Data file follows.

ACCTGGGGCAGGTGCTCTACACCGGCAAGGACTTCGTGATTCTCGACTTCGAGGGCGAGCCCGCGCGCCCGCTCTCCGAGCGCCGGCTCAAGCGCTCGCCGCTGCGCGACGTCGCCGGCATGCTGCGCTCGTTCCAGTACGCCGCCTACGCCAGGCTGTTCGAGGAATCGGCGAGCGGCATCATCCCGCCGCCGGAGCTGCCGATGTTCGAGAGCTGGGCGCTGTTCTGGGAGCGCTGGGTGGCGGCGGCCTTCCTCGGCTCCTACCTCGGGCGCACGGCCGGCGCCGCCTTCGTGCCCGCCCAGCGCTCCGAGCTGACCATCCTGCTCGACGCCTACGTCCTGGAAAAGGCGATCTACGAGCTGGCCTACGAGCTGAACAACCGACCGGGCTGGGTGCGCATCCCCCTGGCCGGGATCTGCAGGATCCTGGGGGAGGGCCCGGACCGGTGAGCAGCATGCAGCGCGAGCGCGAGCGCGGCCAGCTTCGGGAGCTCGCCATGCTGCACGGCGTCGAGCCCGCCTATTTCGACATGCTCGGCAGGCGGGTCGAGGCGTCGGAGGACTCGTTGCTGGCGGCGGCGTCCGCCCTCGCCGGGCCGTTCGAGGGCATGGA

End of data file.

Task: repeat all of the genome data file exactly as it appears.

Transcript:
ACCTGGGGCAGGTGCTCTACACCGGCAAGGACTTCGTGATTCTCGACTTCGAGGGCGAGCCCGCGCGCCCGCTCTCCGAGCGCCGGCTCAAGCGCTCGCCGCTGCGCGACGTCGCCGGCATGCTGCGCTCGTTCCAGTACGCCGCCTACGCCAGGCTGTTCGAGGAATCGGCGAGCGGCATCATCCCGCCGCCGGAGCTGCCGATGTTCGAGAGCTGGGCGCTGTTCTGGGAGCGCTGGGTGGCGGCGGCCTTCCTCGGCTCCTACCTCGGGCGCACGGCCGGCGCCGCCTTCGTGCCCGCCCAGCGCTCCGAGCTGACCATCCTGCTCGACGCCTACGTCCTGGAAAAGGCGATCTACGAGCTGGCCTACGAGCTGAACAACCGACCGGGCTGGGTGCGCATCCCCCTGGCCGGGATCTGCAGGATCCTGGGGGAGGGCCCGGACCGGTGAGCAGCATGCAGCGCGAGCGCGAGCGCGGCCAGCTTCGGGAGCTCGCCATGCTGCACGGCGTCGAGCCCGCCTATTTCGACATGCTCGGCAGGCGGGTCGAGGCGTCGGAGGACTCGTTGCTGGCGGCGGCGTCCGCCCTCGCCGGGCCGTTCGAGGGCATGGA